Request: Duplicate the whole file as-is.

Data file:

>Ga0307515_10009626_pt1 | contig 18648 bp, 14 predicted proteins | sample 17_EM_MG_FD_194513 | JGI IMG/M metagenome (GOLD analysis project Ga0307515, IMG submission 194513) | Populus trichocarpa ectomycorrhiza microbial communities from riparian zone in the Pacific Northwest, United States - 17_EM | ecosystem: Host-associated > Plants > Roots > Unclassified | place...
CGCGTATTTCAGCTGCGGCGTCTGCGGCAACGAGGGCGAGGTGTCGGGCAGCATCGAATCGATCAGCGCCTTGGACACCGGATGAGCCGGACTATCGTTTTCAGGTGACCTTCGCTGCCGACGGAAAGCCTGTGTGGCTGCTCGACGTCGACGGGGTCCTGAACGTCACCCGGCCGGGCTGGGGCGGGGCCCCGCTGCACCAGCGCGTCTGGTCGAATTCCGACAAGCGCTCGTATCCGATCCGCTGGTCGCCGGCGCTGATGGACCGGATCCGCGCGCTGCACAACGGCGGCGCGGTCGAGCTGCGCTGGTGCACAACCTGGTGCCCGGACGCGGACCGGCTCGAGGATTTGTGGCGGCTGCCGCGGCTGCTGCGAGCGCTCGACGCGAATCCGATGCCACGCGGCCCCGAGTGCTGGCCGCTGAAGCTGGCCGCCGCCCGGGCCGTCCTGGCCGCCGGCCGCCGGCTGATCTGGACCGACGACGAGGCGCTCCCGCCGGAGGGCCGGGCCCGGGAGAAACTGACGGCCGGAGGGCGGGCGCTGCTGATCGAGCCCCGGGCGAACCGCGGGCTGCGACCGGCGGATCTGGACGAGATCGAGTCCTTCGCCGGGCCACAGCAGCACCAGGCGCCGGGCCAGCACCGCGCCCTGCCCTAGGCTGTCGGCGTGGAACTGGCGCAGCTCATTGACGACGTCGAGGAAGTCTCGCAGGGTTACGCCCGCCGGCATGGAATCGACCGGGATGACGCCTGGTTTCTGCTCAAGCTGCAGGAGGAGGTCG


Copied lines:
>Ga0307515_10009626_pt1 | contig 18648 bp, 14 predicted proteins | sample 17_EM_MG_FD_194513 | JGI IMG/M metagenome (GOLD analysis project Ga0307515, IMG submission 194513) | Populus trichocarpa ectomycorrhiza microbial communities from riparian zone in the Pacific Northwest, United States - 17_EM | ecosystem: Host-associated > Plants > Roots > Unclassified | place...
CGCGTATTTCAGCTGCGGCGTCTGCGGCAACGAGGGCGAGGTGTCGGGCAGCATCGAATCGATCAGCGCCTTGGACACCGGATGAGCCGGACTATCGTTTTCAGGTGACCTTCGCTGCCGACGGAAAGCCTGTGTGGCTGCTCGACGTCGACGGGGTCCTGAACGTCACCCGGCCGGGCTGGGGCGGGGCCCCGCTGCACCAGCGCGTCTGGTCGAATTCCGACAAGCGCTCGTATCCGATCCGCTGGTCGCCGGCGCTGATGGACCGGATCCGCGCGCTGCACAACGGCGGCGCGGTCGAGCTGCGCTGGTGCACAACCTGGTGCCCGGACGCGGACCGGCTCGAGGATTTGTGGCGGCTGCCGCGGCTGCTGCGAGCGCTCGACGCGAATCCGATGCCACGCGGCCCCGAGTGCTGGCCGCTGAAGCTGGCCGCCGCCCGGGCCGTCCTGGCCGCCGGCCGCCGGCTGATCTGGACCGACGACGAGGCGCTCCCGCCGGAGGGCCGGGCCCGGGAGAAACTGACGGCCGGAGGGCGGGCGCTGCTGATCGAGCCCCGGGCGAACCGCGGGCTGCGACCGGCGGATCTGGACGAGATCGAGTCCTTCGCCGGGCCACAGCAGCACCAGGCGCCGGGCCAGCACCGCGCCCTGCCCTAGGCTGTCGGCGTGGAACTGGCGCAGCTCATTGACGACGTCGAGGAAGTCTCGCAGGGTTACGCCCGCCGGCATGGAATCGACCGGGATGACGCCTGGTTTCTGCTCAAGCTGCAGGAGGAGGTCG